Friday, 25 May 2012


Wow, I've had a terrific response from authors and illustrators offering their tips on how to get the most out of your SCBWI Conference. Now over to them...

When I attended the CBCA conference in Sydney a few years ago, I felt very overwhelmed – not only from the insanely good programme, but from the crowd. I was relatively new to the children’s book industry at the time, and although I knew lots of people by name or in a virtual sense, I had never met them in person, so found myself foundering a little when it came to networking.

In hindsight, I would have spent more time tee-ing up with people, asking them if they were going and if we could meet up at some stage. If you do find yourself immersed in the book-loving fray of a conference without a networking buddy, look for someone in a similar position and introduce yourself.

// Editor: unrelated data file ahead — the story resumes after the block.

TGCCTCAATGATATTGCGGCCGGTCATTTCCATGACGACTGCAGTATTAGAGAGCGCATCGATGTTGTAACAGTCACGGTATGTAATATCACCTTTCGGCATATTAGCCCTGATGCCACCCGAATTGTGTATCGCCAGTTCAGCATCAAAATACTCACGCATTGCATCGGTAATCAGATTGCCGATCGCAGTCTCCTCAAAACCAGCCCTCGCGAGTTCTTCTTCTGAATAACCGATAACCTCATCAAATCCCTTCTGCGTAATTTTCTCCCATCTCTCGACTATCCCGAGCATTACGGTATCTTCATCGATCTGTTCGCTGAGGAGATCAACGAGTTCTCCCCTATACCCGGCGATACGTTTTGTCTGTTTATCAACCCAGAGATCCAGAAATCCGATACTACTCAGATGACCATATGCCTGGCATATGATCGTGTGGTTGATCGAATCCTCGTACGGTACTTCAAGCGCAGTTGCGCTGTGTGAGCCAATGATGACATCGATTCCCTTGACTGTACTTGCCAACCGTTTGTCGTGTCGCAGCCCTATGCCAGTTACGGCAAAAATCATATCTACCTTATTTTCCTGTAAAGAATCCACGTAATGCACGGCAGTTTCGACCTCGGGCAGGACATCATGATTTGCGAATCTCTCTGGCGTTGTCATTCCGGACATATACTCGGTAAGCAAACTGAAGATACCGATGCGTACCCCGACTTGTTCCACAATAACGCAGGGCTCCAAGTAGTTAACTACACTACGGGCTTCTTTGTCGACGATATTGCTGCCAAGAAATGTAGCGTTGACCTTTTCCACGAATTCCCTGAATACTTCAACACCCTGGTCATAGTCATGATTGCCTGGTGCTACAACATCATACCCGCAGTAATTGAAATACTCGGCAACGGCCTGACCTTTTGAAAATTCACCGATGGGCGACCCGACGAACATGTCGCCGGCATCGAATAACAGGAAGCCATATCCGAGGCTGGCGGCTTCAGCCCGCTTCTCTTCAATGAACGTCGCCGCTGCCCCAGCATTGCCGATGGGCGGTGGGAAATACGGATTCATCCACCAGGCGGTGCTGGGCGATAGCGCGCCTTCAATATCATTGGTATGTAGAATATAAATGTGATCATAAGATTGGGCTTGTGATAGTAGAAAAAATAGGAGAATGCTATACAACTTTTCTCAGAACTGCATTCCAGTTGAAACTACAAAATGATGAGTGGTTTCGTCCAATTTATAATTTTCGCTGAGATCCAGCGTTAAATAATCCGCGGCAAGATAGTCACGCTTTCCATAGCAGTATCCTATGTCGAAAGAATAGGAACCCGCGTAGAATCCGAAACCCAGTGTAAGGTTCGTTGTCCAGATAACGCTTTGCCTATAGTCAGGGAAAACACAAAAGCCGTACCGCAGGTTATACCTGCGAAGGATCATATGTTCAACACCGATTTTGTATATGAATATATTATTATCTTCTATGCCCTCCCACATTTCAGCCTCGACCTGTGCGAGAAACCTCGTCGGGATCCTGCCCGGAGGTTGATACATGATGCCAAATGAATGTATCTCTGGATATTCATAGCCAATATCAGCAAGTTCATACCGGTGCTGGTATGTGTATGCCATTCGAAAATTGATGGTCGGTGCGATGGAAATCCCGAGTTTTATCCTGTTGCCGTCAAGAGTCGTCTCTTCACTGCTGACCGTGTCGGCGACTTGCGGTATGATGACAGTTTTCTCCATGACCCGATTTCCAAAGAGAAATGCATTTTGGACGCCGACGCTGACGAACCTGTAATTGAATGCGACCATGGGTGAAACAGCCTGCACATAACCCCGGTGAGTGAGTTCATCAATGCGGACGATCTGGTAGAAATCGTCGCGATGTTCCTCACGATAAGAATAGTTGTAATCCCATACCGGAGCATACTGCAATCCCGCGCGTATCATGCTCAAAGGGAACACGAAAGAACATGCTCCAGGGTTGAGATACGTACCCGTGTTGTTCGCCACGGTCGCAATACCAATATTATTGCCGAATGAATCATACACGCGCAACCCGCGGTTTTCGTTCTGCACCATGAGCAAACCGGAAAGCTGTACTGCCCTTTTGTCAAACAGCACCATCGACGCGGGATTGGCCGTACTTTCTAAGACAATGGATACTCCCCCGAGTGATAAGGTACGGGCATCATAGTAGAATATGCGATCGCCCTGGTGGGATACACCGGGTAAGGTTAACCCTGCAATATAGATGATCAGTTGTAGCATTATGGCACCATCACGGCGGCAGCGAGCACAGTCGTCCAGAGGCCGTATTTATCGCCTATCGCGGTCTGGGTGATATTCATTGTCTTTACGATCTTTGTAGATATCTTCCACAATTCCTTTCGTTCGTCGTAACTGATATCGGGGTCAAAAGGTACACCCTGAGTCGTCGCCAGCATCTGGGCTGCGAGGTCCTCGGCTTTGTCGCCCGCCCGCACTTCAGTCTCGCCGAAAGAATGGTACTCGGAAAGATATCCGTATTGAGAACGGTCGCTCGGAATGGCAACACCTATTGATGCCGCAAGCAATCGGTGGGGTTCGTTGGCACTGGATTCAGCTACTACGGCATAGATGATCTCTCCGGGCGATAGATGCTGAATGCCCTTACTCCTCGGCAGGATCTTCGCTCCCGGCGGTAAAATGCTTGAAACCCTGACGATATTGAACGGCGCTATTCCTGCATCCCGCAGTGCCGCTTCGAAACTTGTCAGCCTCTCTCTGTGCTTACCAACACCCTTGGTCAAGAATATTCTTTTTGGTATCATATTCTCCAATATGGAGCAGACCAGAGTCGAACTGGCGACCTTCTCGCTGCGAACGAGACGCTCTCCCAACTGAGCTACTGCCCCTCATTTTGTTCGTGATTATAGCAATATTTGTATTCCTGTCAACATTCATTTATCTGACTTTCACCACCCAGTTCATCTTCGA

They may also be relieved to have someone to chat and share their experiences with – and you may even make an amazing new friend.

If you are established and heavily networked and notice someone sitting on the ‘I’m lonely’ bench – reach out and introduced them to people. Feeling included and welcome can mean a much richer conference experience for all delegates.

Unpublished writers:
* Do bring business cards.
* Do think about a story you've been working on so that if a publisher asks you, you can be succinct and enticing.
* Do be prepared to introduce yourself to people.
* Do listen to the stories of others, while realising that experiences can differ markedly
* Don't bring copies of manuscript to give publishers
* Don't go into great detail about your manuscript, unless specifically asked
* Don't apologise for being unpublished.

Published writers (some of the above apply as well):
* Do bring business cards
* Don't bag publishers even if your experience has been negative

LESLEY VAMOS, illustrator:
Don't decide that this will be your big break and subsequent launching pad to your career. Expecting too much from a conference usually leads to putting too much pressure on yourself as well as major disappointment which can mean the small wins aren't counted. 

Relax, be in the moment and enjoy the experience of being around people that share your passion.              

SUE LAWSON, author: